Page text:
The Mystery of Edwin Drood.

At Goodspeed

By: - May 06, 2024

Goodspeed has turned into The Music Hall Royale, circa 1895, for a thoroughly enjoyable production of The Mystery of Edwin Drood. All that is needed is some good British ale.

The premise of this musical-within-a-musical is simple: The music hall is presenting a production based on Charles Dickens’ unfinished novel, The Mystery of Edwin Drood.

It is how they go about it that makes this such fun.

Since Dickens did not even leave notes of how the mystery would be solved, The Royale will let the audience vote on who the murderer was. As in any good mystery, you have a variety of suspects, each with a plausible motive.

British  Music Halls, somewhat similar to our vaudeville, usually had a company of regular performers, some “rude” humor, and a variety of songs. A popular feature was the male impersonator, a female actor whose specialty was performing male roles.

Of course, The Royale has its own – Alice Nutting (played splendidly by Mamie Parris) as Edwin Drood.  If only she were taller, it would be even more convincing.

Even before the show starts, you are introduced to the company of performers at the musical hall. They circulate in the audience, interacting with patrons like they were old friends, which they probably were.

The cast carries off the dual roles of a specific performer and the character they play in the mystery, though the British accents sometimes slip.  At important moments in the mystery, the action halts momentarily while the character takes a stylized pose, similar to silent films. These looks become increasingly funny throughout the evening.

Lenny Wolfe oversees the evening as the Chairman (emcee) with humor and enthusiasm, which pulls the audience into the show’s mood. He is exasperated, though, when called upon to fill in for an actor who is “indisposed” (meaning drunk).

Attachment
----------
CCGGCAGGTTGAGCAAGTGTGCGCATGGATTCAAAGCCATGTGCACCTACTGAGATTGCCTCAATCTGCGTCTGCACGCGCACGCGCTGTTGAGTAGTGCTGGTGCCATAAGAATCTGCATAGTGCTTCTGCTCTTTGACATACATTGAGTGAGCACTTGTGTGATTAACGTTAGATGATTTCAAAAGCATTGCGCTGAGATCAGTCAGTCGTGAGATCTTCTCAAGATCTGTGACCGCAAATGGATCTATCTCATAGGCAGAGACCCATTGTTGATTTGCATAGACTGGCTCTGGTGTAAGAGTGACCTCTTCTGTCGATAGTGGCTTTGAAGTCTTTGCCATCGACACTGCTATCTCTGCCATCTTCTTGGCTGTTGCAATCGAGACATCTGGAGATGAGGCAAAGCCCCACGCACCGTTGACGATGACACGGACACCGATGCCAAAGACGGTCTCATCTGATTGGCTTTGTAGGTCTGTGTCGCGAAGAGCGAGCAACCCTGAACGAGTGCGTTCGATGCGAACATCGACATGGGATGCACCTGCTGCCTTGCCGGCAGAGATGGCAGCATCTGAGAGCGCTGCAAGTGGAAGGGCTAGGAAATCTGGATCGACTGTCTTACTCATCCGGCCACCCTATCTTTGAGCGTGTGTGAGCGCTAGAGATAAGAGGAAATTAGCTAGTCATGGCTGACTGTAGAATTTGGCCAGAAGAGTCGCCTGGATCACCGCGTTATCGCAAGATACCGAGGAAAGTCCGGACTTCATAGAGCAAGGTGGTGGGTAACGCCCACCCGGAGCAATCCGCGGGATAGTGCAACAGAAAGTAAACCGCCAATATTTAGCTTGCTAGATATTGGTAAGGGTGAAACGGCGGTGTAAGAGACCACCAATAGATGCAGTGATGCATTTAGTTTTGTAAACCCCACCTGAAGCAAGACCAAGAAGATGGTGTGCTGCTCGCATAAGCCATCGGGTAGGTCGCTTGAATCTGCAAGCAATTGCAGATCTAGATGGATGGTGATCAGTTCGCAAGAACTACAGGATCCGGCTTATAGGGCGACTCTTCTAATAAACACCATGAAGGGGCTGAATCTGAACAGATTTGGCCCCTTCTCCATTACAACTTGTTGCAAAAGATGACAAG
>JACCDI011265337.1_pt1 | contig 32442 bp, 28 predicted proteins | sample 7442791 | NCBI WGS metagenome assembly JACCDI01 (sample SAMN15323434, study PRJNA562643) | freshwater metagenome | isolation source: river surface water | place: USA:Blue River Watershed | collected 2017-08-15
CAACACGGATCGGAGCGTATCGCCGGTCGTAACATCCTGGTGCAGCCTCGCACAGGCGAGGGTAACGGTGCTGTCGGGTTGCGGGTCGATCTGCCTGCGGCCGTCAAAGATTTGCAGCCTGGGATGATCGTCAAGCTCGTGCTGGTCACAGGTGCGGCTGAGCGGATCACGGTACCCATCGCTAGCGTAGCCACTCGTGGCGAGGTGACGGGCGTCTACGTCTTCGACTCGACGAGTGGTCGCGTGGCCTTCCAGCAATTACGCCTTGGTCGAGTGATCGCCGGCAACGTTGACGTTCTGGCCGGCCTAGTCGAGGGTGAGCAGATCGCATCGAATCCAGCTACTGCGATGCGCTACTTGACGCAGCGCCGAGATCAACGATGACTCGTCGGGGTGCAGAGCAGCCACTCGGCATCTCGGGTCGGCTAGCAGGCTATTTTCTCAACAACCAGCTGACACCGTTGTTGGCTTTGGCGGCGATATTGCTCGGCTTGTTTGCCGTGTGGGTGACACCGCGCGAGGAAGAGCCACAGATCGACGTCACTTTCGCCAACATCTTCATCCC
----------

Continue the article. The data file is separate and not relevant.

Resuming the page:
While the cast plays both the Music Hall performers we know them best as their roles in the mystery.

The plot of the mystery – the disappearance of the young man-about-town Edwin Drood — is as convoluted and illogical as any Agatha Christie novel. We have his uncle John Jasper, a piano and voice teacher with hidden vices; a brother and sister newly arrived from Ceylon; Drood’s fiancé, Rosa Budd; the local clergyman; and some townspeople. Dickens added in Princess Puffer, a fallen woman who oversees an opium den in London.

It’s a tribute to his talent that  Rubert Holmes, who wrote the book, music, and lyrics, ties these disparate characters together. That is not to say this is a perfect musical; Act One is overly long, and except for one or two numbers, the score is serviceable rather than memorable. Even so, The Mystery of Edwin Drood was the Tony-winning Best Musical of 1986.

The charm of this production is dependent on the performers, director, and production team.

The accomplished Rob Ruggiero has assembled both an excellent cast and production team. The scenic design by Ann Beyersdorfer is a convincing music hall of the period, which bears a resemblance to the Goodspeed theater.  It almost seems like you are looking at a mirror image of the theater. Jay Hilton’s sound design balances onstage action and the action in the aisle; everything is audible. Hunter Kaczoroski’s costumes feature the bustles that must have made it difficult for women not to bump into each other. Also excellent was the lighting design by Bob Denton.

Ruggiero and choreographer James Gray keep the storyline as clear as possible while adding some terrific dancing. It would be easy to play the mystery with a wink and giggle; Ruggiero ensures that doesn’t happen.

The cast is more of an ensemble of equals. Two standouts, with Wolfe as the Chairman, are the villainous Jasper, played with equal parts charm and evil by Paul Adam Schaefer, and Princess Puffer, played by Liz McCartney.  Yet that omits the fine performances of the others.

For me, the best parts of the score are those reminiscent of the music hall era – from “Off to the Races” to Puffer’s “The Wages of Sin,” to “Both Sides of the Coin,” and “Don’t Quit While You’re Ahead.”  

This is my fourth production of the show; each time I’ve been in the audience, a different suspect has been identified as the murderer.

You can get tickets at The show runs through Sunday, June 2.

This content is courtesy of Shore Publications and